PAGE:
Tom Le is as an Assistant Professor of Politics at Pomona College, specializing in Japanese security policy, war memory and reconciliation, and militarism norms. Le's work has been published by the Journal of Asian Security and International Affairs and the Journal of Asian Studies, as well as in popular outlets such as Foreign Affairs, The Washington Post, The Hill, and The Diplomat. Le received a PhD in Political Science from the University of California, Irvine and BAs in History and Political Science at the University of California, Davis.
This talk will be on my forthcoming book (Columbia University Press, 2021), Japan’s Aging Peace: Competing Militarisms in Modern Japan. The book challenges the conventional “normal” nation narrative in International Relations and explains why Japan has not aggressively militarized in an increasingly challenging regional and global context. Analyzing demographics, Japan Self-Defense Forces (JSDF) resources, East Asia political relations, and Japanese peace discourses, I demonstrate how Japanese militarism has changed over the last century. Changing perceptions of security across generations has culminated in an “antimilitarism ecosystem” that constrains and restrains the Government of Japan’s efforts to strengthen the JSDF in the present day. This multidisciplinary work introduces foundational constructivist theory to contemporary security debates and draws upon interviews with policymakers, military personnel, atomic bomb survivors, museum coordinators, among other stakeholders, to answer how the use of force is legitimized in international relations. I highlights oft-overlooked causes of instability, such as aging and declining populations and gender inequality, to demonstrates how a nation devastated by war reemerged as a global contributor to human security in an insecure world.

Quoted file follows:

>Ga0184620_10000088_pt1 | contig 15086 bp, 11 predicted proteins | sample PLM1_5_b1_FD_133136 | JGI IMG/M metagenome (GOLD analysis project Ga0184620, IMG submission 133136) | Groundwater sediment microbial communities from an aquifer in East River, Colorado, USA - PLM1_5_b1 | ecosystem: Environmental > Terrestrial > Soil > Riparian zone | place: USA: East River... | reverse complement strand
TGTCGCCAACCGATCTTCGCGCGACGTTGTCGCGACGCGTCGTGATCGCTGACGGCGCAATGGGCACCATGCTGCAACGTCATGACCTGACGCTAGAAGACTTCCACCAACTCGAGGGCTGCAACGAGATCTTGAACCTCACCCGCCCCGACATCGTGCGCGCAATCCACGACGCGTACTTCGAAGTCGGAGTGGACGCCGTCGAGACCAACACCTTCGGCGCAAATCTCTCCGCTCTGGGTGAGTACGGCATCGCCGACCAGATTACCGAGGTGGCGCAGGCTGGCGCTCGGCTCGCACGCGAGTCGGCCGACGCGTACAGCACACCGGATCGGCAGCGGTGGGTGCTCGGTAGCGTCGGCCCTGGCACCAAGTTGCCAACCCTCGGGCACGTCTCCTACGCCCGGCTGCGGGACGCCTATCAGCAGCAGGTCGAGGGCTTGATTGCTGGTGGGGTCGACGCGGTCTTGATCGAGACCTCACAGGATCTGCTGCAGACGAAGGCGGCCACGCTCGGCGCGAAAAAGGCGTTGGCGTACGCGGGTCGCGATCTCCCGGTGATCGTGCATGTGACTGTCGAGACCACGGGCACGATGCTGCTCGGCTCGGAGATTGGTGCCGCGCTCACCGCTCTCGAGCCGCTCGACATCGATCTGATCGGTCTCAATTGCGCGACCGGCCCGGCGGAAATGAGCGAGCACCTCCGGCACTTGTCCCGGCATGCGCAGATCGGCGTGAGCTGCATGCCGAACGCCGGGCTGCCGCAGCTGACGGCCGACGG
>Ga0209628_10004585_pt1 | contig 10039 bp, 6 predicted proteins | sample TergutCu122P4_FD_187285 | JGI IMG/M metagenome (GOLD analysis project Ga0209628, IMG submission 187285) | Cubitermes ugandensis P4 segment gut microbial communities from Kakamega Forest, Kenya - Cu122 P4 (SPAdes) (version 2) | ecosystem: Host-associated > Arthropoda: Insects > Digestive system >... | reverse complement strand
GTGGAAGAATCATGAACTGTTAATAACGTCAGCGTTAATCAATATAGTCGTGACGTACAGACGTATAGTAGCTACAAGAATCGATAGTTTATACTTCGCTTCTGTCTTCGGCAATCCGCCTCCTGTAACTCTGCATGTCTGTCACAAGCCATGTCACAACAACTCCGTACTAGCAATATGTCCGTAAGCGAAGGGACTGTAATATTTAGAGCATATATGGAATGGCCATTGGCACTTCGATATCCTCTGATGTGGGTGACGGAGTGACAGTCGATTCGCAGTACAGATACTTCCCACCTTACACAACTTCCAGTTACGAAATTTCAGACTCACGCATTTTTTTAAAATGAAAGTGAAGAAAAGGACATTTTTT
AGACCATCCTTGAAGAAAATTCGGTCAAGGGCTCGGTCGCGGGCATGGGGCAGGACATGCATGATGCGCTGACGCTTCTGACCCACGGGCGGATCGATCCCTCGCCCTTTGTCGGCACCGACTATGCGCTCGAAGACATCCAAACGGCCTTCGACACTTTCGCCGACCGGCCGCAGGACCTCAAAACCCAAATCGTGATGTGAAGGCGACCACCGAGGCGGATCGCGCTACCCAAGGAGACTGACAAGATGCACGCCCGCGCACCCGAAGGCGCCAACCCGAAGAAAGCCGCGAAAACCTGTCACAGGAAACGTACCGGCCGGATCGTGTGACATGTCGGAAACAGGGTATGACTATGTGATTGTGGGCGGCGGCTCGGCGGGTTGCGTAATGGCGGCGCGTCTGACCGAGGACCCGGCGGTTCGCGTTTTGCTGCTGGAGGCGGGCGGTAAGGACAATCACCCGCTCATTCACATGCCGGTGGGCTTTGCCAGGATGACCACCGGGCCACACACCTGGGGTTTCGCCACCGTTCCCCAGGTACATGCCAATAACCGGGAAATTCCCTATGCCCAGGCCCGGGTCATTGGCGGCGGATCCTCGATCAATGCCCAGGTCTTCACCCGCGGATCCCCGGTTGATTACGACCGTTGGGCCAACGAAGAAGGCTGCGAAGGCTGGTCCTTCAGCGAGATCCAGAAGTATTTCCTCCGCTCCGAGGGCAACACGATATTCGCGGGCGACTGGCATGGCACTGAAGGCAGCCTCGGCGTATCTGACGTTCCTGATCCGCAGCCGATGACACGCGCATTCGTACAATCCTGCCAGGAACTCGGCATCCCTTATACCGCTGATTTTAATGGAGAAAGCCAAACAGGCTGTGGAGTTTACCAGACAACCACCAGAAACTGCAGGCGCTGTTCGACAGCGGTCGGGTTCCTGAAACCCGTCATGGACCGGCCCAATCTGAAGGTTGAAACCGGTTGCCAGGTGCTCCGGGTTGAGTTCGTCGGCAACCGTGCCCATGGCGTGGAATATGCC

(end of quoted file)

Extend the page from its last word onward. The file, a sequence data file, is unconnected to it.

This lecture is part of the Pomona College Fall Faculty Lecture series.